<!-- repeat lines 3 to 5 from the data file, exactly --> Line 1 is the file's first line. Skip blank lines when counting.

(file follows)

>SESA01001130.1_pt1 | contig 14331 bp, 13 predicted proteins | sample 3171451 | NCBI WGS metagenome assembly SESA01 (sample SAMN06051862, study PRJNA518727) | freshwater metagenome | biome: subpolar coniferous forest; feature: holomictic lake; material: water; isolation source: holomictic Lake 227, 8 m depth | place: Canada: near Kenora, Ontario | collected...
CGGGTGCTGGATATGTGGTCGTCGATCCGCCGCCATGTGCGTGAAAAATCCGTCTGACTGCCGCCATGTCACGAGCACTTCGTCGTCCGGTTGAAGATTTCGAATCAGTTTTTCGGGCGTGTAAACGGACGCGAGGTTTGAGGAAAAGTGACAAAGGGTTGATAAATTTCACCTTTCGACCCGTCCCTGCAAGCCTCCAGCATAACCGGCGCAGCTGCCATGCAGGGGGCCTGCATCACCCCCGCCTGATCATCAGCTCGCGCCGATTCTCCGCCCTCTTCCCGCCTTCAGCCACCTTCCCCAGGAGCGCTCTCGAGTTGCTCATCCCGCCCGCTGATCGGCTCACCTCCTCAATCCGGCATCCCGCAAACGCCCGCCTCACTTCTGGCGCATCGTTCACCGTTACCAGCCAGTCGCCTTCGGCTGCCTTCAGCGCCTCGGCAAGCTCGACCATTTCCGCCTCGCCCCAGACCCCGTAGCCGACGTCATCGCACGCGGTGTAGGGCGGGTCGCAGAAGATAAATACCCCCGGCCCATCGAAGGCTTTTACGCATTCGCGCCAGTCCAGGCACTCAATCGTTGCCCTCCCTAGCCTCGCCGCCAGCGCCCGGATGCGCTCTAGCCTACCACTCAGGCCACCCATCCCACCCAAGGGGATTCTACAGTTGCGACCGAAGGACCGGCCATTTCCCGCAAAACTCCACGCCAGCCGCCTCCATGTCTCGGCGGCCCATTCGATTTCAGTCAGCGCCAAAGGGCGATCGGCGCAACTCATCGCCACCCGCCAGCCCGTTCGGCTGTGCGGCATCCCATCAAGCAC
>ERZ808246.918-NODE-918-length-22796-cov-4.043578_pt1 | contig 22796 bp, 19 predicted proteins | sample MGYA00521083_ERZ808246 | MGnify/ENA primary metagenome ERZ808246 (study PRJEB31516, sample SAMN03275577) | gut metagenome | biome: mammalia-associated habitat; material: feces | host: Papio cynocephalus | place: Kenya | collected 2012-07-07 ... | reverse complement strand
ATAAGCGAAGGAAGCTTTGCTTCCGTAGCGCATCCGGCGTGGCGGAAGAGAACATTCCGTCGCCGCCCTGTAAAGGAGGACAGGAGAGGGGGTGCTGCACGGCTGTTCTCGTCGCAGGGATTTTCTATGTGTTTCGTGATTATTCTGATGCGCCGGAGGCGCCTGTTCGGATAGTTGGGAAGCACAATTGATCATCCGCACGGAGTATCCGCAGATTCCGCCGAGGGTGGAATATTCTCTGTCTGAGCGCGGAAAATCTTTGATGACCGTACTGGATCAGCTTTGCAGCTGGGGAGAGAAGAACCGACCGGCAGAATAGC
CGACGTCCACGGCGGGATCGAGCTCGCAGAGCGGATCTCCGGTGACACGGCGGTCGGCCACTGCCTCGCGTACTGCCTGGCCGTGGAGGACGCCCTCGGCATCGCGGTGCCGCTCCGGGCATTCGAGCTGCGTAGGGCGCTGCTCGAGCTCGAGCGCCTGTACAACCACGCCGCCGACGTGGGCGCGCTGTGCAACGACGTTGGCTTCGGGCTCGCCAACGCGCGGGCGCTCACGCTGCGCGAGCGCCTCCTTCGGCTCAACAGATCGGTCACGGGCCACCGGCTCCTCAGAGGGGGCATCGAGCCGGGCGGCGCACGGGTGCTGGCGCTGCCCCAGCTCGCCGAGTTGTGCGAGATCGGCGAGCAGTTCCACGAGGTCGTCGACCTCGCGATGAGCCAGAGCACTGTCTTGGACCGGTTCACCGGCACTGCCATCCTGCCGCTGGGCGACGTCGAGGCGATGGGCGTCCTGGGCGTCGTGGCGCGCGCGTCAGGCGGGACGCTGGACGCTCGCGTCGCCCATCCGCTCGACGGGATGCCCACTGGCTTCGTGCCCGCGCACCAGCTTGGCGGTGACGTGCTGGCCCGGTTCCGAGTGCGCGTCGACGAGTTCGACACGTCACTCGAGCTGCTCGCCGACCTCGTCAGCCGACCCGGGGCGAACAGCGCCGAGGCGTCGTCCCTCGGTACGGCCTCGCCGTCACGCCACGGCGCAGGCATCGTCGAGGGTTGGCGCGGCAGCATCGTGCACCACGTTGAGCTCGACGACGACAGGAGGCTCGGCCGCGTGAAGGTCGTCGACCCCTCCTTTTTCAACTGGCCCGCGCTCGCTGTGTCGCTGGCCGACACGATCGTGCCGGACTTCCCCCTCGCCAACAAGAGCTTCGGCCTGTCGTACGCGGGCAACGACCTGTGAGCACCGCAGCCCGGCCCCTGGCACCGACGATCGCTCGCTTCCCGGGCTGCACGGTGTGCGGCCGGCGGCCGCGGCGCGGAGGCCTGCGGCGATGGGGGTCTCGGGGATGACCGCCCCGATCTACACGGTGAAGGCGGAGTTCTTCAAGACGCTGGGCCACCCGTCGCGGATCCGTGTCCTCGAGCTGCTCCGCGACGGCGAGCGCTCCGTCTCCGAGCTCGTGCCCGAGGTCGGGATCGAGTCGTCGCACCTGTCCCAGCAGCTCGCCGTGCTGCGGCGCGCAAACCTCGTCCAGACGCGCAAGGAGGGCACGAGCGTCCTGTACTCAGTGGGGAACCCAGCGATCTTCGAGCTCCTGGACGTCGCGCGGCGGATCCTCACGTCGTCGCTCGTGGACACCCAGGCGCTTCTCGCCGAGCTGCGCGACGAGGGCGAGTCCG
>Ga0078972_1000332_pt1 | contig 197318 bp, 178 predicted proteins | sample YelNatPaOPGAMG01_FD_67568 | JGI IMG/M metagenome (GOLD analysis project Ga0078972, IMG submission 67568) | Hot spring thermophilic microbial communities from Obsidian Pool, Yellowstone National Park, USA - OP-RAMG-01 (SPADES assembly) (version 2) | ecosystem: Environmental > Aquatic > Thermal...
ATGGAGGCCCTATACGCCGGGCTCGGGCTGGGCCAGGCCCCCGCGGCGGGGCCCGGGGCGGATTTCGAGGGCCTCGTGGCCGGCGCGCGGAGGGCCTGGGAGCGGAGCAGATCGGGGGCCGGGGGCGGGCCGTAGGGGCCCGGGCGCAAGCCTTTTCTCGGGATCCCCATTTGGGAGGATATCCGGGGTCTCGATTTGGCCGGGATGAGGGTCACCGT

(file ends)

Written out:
>ERZ808246.918-NODE-918-length-22796-cov-4.043578_pt1 | contig 22796 bp, 19 predicted proteins | sample MGYA00521083_ERZ808246 | MGnify/ENA primary metagenome ERZ808246 (study PRJEB31516, sample SAMN03275577) | gut metagenome | biome: mammalia-associated habitat; material: feces | host: Papio cynocephalus | place: Kenya | collected 2012-07-07 ... | reverse complement strand
ATAAGCGAAGGAAGCTTTGCTTCCGTAGCGCATCCGGCGTGGCGGAAGAGAACATTCCGTCGCCGCCCTGTAAAGGAGGACAGGAGAGGGGGTGCTGCACGGCTGTTCTCGTCGCAGGGATTTTCTATGTGTTTCGTGATTATTCTGATGCGCCGGAGGCGCCTGTTCGGATAGTTGGGAAGCACAATTGATCATCCGCACGGAGTATCCGCAGATTCCGCCGAGGGTGGAATATTCTCTGTCTGAGCGCGGAAAATCTTTGATGACCGTACTGGATCAGCTTTGCAGCTGGGGAGAGAAGAACCGACCGGCAGAATAGC
CGACGTCCACGGCGGGATCGAGCTCGCAGAGCGGATCTCCGGTGACACGGCGGTCGGCCACTGCCTCGCGTACTGCCTGGCCGTGGAGGACGCCCTCGGCATCGCGGTGCCGCTCCGGGCATTCGAGCTGCGTAGGGCGCTGCTCGAGCTCGAGCGCCTGTACAACCACGCCGCCGACGTGGGCGCGCTGTGCAACGACGTTGGCTTCGGGCTCGCCAACGCGCGGGCGCTCACGCTGCGCGAGCGCCTCCTTCGGCTCAACAGATCGGTCACGGGCCACCGGCTCCTCAGAGGGGGCATCGAGCCGGGCGGCGCACGGGTGCTGGCGCTGCCCCAGCTCGCCGAGTTGTGCGAGATCGGCGAGCAGTTCCACGAGGTCGTCGACCTCGCGATGAGCCAGAGCACTGTCTTGGACCGGTTCACCGGCACTGCCATCCTGCCGCTGGGCGACGTCGAGGCGATGGGCGTCCTGGGCGTCGTGGCGCGCGCGTCAGGCGGGACGCTGGACGCTCGCGTCGCCCATCCGCTCGACGGGATGCCCACTGGCTTCGTGCCCGCGCACCAGCTTGGCGGTGACGTGCTGGCCCGGTTCCGAGTGCGCGTCGACGAGTTCGACACGTCACTCGAGCTGCTCGCCGACCTCGTCAGCCGACCCGGGGCGAACAGCGCCGAGGCGTCGTCCCTCGGTACGGCCTCGCCGTCACGCCACGGCGCAGGCATCGTCGAGGGTTGGCGCGGCAGCATCGTGCACCACGTTGAGCTCGACGACGACAGGAGGCTCGGCCGCGTGAAGGTCGTCGACCCCTCCTTTTTCAACTGGCCCGCGCTCGCTGTGTCGCTGGCCGACACGATCGTGCCGGACTTCCCCCTCGCCAACAAGAGCTTCGGCCTGTCGTACGCGGGCAACGACCTGTGAGCACCGCAGCCCGGCCCCTGGCACCGACGATCGCTCGCTTCCCGGGCTGCACGGTGTGCGGCCGGCGGCCGCGGCGCGGAGGCCTGCGGCGATGGGGGTCTCGGGGATGACCGCCCCGATCTACACGGTGAAGGCGGAGTTCTTCAAGACGCTGGGCCACCCGTCGCGGATCCGTGTCCTCGAGCTGCTCCGCGACGGCGAGCGCTCCGTCTCCGAGCTCGTGCCCGAGGTCGGGATCGAGTCGTCGCACCTGTCCCAGCAGCTCGCCGTGCTGCGGCGCGCAAACCTCGTCCAGACGCGCAAGGAGGGCACGAGCGTCCTGTACTCAGTGGGGAACCCAGCGATCTTCGAGCTCCTGGACGTCGCGCGGCGGATCCTCACGTCGTCGCTCGTGGACACCCAGGCGCTTCTCGCCGAGCTGCGCGACGAGGGCGAGTCCG